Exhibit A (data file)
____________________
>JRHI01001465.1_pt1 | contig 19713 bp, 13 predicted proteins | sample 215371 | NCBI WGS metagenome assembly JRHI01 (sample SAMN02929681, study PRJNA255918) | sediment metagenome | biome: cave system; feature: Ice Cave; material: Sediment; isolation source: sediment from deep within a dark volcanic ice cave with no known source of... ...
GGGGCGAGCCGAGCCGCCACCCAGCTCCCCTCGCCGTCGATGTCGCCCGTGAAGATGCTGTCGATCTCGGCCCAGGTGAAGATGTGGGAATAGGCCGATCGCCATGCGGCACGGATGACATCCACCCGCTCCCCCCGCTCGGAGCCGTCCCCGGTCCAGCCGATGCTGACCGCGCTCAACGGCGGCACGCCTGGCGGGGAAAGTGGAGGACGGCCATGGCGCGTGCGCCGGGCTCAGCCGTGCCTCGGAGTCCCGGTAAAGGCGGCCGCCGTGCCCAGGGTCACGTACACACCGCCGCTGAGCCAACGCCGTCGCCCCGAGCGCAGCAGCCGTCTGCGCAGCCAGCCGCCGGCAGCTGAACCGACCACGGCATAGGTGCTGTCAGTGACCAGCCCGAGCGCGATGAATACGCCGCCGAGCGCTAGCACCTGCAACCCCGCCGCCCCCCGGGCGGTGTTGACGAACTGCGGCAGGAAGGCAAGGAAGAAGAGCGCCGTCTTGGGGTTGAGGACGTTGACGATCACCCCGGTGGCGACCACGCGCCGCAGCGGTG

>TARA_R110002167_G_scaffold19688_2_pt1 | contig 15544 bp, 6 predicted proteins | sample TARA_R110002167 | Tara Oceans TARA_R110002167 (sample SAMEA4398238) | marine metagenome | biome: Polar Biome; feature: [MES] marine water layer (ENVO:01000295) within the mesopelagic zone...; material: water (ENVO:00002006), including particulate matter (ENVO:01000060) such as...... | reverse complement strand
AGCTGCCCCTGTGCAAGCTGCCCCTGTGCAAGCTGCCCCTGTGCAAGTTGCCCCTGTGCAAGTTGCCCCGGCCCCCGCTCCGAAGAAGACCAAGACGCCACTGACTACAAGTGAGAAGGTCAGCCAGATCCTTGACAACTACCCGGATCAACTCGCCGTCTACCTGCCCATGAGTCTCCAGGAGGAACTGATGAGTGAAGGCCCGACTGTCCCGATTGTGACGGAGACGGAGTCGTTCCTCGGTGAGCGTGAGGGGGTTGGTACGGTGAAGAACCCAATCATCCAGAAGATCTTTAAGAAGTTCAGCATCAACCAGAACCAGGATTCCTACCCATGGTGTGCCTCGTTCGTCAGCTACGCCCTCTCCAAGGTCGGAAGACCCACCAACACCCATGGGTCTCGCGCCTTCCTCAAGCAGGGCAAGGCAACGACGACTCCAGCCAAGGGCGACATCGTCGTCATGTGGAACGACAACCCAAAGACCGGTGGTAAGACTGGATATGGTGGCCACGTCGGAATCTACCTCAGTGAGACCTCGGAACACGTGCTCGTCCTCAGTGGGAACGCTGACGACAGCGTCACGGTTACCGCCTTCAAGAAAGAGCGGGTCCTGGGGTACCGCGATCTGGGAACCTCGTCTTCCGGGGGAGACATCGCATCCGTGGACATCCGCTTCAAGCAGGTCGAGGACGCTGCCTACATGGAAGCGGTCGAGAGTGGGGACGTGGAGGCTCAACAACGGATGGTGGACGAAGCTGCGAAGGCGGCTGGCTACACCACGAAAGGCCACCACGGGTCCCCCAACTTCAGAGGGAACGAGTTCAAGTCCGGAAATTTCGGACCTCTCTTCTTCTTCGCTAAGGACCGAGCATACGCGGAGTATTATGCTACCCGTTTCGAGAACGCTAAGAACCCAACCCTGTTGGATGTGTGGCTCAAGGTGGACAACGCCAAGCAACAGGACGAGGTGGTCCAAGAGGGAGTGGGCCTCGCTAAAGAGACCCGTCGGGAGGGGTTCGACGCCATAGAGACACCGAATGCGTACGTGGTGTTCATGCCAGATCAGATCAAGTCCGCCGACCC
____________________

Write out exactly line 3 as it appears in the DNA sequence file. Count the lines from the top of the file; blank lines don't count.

>TARA_R110002167_G_scaffold19688_2_pt1 | contig 15544 bp, 6 predicted proteins | sample TARA_R110002167 | Tara Oceans TARA_R110002167 (sample SAMEA4398238) | marine metagenome | biome: Polar Biome; feature: [MES] marine water layer (ENVO:01000295) within the mesopelagic zone...; material: water (ENVO:00002006), including particulate matter (ENVO:01000060) such as...... | reverse complement strand